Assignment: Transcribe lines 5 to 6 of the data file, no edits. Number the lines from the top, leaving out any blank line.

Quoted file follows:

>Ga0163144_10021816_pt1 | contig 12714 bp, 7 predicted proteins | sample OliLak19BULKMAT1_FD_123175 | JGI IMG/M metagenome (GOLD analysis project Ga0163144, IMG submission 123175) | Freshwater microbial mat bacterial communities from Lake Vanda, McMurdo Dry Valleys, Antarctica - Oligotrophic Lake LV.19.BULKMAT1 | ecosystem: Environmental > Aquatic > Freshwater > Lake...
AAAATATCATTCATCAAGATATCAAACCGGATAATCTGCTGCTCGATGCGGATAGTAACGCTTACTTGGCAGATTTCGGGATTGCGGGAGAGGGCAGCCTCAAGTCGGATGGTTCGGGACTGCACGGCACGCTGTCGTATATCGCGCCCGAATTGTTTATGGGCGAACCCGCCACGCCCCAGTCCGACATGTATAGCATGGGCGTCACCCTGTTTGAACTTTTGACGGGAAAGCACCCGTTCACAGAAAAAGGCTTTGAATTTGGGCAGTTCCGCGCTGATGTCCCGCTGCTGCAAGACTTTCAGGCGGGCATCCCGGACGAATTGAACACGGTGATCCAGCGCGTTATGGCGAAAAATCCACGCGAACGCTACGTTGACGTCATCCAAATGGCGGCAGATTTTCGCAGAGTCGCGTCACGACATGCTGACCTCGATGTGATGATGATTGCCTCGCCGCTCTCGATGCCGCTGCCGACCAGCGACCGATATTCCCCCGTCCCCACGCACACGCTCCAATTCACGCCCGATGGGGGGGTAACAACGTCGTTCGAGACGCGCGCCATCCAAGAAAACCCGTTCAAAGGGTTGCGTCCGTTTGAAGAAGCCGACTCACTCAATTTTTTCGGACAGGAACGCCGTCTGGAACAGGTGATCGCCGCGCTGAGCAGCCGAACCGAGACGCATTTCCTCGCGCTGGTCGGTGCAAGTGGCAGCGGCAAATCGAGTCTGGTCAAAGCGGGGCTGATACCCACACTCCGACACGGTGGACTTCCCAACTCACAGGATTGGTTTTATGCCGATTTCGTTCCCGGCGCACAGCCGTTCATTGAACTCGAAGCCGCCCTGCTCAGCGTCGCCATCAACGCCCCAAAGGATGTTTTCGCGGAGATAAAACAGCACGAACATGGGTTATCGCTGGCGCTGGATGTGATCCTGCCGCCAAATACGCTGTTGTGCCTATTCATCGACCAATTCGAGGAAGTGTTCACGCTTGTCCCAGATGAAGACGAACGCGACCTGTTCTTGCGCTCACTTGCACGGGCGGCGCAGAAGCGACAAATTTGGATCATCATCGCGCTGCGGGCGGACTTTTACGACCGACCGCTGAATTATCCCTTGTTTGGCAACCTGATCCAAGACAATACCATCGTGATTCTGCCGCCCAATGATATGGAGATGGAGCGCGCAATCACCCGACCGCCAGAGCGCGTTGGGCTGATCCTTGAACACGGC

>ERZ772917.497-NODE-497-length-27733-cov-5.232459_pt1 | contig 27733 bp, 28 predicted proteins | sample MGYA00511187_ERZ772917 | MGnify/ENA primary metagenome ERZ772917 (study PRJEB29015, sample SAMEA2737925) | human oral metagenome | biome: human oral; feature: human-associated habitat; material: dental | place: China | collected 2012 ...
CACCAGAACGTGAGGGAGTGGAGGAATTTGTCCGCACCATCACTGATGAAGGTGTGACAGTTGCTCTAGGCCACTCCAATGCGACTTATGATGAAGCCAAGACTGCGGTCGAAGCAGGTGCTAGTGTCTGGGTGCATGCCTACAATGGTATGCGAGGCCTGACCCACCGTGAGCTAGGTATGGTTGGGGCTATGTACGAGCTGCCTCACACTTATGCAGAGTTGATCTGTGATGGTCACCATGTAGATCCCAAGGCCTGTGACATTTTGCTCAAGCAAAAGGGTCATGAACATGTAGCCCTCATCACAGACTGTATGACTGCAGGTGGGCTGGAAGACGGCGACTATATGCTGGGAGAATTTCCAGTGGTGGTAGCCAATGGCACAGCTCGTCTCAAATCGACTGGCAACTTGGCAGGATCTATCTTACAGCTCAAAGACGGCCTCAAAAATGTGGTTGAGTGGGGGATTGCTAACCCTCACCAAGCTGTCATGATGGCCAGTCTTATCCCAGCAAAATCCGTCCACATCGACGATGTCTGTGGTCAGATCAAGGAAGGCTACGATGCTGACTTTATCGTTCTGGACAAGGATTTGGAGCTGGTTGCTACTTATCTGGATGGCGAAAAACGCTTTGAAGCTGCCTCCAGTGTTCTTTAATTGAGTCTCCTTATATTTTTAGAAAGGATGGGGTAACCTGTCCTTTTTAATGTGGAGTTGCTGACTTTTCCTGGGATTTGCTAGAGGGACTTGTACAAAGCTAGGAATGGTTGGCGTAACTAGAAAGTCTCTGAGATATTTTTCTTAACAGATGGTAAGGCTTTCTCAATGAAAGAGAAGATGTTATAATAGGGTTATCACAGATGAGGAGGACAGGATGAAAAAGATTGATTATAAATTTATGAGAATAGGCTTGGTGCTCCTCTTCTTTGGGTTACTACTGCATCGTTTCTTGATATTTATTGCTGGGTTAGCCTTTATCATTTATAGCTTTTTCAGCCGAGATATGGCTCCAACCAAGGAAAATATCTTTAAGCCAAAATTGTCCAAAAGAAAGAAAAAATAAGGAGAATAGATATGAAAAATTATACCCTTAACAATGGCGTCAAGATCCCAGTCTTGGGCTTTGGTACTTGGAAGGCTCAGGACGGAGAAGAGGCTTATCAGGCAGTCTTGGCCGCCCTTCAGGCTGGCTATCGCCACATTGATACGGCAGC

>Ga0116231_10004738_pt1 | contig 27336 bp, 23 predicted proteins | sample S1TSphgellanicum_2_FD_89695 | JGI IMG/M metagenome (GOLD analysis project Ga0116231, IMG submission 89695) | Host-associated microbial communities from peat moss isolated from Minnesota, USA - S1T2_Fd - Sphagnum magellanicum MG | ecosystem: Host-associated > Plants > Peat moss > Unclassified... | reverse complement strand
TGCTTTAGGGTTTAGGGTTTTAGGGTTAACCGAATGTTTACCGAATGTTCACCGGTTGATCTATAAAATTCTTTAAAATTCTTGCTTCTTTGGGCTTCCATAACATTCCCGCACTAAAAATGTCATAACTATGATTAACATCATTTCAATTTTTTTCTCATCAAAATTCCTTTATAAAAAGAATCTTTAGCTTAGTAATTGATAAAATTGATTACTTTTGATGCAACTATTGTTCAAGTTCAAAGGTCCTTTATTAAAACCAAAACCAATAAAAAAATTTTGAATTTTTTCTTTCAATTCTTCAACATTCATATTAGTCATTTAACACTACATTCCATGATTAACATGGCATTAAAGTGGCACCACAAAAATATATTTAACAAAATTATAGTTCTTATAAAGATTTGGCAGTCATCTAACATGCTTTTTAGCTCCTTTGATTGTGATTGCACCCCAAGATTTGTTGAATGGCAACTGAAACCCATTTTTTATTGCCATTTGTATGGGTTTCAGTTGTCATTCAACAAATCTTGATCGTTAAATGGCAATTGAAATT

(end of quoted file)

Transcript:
>Ga0116231_10004738_pt1 | contig 27336 bp, 23 predicted proteins | sample S1TSphgellanicum_2_FD_89695 | JGI IMG/M metagenome (GOLD analysis project Ga0116231, IMG submission 89695) | Host-associated microbial communities from peat moss isolated from Minnesota, USA - S1T2_Fd - Sphagnum magellanicum MG | ecosystem: Host-associated > Plants > Peat moss > Unclassified... | reverse complement strand
TGCTTTAGGGTTTAGGGTTTTAGGGTTAACCGAATGTTTACCGAATGTTCACCGGTTGATCTATAAAATTCTTTAAAATTCTTGCTTCTTTGGGCTTCCATAACATTCCCGCACTAAAAATGTCATAACTATGATTAACATCATTTCAATTTTTTTCTCATCAAAATTCCTTTATAAAAAGAATCTTTAGCTTAGTAATTGATAAAATTGATTACTTTTGATGCAACTATTGTTCAAGTTCAAAGGTCCTTTATTAAAACCAAAACCAATAAAAAAATTTTGAATTTTTTCTTTCAATTCTTCAACATTCATATTAGTCATTTAACACTACATTCCATGATTAACATGGCATTAAAGTGGCACCACAAAAATATATTTAACAAAATTATAGTTCTTATAAAGATTTGGCAGTCATCTAACATGCTTTTTAGCTCCTTTGATTGTGATTGCACCCCAAGATTTGTTGAATGGCAACTGAAACCCATTTTTTATTGCCATTTGTATGGGTTTCAGTTGTCATTCAACAAATCTTGATCGTTAAATGGCAATTGAAATT